Are Bethlehem’s Christians losing grip on their city?

shutterstock_101237881-635x357With a low birth rate and high emigration, members of a shrinking minority in Christianity’s birthplace keep a wary eye on their neighbors

By Debra Kamin

A girl lights candles in Bethlehem’s Church of the Nativity (photo credit: Shutterstock)

Bethlehem Mayor Vera Baboun is concerned.

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It’s nearly Christmas, but the leader of this famed little town – the first female to ever hold the role – says that tourists are not flocking to the events in the packed calendar she and her team have prepared for the month of December. In a bid to jumpstart the city’s most lucrative season, she launched Christmas early this year, lighting the massive tree at the center of Manger Square on December 1 and unveiling a packed four weeks of music, art and cultural happenings.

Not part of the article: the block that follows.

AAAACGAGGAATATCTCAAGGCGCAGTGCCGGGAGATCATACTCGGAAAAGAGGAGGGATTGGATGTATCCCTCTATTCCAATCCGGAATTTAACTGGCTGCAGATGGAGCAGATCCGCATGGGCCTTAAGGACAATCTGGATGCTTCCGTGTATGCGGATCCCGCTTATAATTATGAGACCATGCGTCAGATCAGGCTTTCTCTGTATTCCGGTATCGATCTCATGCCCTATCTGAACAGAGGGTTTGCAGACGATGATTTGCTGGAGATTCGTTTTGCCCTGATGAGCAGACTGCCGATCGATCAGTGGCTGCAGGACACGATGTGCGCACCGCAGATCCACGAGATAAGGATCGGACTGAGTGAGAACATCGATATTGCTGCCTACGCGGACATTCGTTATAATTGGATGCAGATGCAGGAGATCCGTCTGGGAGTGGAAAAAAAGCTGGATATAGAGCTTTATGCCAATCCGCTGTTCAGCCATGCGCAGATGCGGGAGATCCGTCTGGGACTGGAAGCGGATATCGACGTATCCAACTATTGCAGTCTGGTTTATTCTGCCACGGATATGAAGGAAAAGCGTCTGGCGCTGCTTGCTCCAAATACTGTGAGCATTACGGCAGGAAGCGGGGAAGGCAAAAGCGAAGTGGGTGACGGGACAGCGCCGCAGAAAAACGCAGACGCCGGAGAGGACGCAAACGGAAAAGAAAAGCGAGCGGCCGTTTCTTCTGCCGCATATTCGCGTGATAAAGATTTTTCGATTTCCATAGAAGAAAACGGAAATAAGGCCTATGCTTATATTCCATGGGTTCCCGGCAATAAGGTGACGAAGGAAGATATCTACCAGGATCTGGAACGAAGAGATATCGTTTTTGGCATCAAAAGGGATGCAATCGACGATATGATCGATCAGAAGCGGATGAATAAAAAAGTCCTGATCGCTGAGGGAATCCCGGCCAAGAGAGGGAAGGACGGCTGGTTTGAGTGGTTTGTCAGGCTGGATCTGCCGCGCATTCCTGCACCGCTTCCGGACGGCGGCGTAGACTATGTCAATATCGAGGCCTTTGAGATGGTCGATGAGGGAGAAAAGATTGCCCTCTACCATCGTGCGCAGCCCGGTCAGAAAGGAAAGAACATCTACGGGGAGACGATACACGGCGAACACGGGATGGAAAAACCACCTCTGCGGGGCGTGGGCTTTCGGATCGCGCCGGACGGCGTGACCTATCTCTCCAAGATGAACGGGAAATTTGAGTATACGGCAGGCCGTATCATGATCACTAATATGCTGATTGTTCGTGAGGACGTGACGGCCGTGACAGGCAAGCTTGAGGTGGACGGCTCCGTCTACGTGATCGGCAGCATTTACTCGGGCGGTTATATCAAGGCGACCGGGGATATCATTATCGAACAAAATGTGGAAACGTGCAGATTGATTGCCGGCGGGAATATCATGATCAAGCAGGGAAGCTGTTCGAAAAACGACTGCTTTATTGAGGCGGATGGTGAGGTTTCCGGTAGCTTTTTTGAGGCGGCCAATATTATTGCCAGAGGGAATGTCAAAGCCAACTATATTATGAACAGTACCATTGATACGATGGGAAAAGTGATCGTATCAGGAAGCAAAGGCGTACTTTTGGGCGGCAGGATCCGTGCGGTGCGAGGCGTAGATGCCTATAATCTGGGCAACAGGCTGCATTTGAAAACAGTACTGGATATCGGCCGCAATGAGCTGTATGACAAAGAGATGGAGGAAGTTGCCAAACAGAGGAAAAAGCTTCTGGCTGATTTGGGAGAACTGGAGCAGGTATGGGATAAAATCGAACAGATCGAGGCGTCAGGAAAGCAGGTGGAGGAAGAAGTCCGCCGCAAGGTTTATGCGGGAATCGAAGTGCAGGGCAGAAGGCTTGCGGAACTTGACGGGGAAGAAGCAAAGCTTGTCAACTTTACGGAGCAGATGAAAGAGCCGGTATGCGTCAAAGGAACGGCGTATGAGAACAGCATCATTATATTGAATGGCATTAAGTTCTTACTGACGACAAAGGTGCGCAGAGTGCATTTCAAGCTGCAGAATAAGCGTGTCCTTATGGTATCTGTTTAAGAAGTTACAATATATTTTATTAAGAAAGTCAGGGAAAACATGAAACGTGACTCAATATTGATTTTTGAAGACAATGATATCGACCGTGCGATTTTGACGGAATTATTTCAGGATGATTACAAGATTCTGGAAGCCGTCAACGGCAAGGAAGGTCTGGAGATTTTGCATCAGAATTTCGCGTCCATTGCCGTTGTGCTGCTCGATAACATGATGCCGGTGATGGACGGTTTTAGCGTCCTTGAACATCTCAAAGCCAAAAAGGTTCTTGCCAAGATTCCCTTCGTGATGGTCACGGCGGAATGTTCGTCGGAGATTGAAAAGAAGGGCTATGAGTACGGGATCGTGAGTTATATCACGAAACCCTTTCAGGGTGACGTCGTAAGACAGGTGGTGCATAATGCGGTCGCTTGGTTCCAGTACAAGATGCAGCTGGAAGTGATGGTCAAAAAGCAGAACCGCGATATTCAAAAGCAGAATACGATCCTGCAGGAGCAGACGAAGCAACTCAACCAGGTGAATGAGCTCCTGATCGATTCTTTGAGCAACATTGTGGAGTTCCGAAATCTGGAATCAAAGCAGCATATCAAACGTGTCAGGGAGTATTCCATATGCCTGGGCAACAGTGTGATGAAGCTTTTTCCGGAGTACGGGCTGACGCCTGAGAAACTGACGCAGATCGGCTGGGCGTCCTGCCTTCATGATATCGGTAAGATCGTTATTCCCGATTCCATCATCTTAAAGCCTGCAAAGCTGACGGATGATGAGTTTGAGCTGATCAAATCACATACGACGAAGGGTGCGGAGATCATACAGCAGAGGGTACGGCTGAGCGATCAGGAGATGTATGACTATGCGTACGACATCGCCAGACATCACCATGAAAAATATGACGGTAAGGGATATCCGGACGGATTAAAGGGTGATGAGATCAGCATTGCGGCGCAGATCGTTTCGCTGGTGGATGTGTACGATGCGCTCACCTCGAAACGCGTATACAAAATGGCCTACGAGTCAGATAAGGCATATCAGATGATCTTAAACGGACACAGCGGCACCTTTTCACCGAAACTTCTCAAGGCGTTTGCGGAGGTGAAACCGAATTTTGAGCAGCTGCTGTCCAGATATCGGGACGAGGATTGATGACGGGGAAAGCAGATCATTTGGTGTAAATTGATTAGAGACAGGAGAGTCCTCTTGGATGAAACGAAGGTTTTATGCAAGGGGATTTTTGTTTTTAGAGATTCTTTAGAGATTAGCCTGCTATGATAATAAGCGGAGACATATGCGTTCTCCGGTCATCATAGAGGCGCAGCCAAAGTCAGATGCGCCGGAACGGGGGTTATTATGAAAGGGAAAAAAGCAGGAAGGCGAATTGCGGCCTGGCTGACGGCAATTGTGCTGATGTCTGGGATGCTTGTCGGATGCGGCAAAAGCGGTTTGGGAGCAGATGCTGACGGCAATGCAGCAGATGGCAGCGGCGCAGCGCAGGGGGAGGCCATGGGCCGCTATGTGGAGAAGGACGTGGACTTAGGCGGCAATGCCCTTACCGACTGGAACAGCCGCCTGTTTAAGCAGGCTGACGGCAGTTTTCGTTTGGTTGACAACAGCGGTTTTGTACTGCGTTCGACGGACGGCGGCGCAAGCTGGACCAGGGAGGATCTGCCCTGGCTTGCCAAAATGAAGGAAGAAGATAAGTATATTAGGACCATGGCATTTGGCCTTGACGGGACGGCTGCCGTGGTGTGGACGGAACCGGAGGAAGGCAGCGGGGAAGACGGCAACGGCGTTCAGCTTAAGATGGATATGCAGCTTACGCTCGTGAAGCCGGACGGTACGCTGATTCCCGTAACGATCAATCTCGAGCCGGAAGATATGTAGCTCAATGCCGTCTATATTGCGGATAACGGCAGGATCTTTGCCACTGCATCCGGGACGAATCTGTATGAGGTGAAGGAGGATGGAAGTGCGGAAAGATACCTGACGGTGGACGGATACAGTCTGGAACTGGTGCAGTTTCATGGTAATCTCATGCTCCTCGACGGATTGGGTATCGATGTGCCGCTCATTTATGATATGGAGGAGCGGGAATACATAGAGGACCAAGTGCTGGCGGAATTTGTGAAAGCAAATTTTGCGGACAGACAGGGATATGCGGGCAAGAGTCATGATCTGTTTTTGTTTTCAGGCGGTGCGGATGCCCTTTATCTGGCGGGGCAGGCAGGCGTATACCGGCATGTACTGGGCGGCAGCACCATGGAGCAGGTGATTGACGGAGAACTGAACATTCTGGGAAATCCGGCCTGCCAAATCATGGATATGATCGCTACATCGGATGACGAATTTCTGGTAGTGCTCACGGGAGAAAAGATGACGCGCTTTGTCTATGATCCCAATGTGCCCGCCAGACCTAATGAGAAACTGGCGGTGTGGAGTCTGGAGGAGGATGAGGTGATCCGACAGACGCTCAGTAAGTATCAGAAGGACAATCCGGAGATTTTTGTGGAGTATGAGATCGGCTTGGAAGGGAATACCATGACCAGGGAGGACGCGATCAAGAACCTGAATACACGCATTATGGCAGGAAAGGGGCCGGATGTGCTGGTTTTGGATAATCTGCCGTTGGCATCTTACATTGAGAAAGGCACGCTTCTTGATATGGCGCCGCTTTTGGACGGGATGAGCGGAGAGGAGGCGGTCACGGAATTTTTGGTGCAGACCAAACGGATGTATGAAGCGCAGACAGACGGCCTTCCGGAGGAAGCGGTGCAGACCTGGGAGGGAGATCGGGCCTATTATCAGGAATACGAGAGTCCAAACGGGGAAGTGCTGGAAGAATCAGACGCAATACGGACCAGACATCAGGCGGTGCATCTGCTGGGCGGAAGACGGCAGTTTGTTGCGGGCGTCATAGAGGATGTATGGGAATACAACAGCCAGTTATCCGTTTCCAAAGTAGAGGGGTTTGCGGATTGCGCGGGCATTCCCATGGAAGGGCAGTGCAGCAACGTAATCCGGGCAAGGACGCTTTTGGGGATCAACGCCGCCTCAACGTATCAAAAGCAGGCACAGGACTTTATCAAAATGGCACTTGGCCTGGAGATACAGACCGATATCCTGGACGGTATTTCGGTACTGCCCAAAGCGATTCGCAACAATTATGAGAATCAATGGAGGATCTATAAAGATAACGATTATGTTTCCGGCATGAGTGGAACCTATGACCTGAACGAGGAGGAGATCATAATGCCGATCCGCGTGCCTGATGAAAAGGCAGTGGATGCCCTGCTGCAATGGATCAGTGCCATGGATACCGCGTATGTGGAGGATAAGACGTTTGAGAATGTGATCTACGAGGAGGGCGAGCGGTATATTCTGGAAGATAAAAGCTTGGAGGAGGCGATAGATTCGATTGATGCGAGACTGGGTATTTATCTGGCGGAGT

But despite Bethlehem’s critical role in the story of Christmas and the life of Jesus, its shrinking Christian community this year is experiencing a rather lackluster holiday.

 

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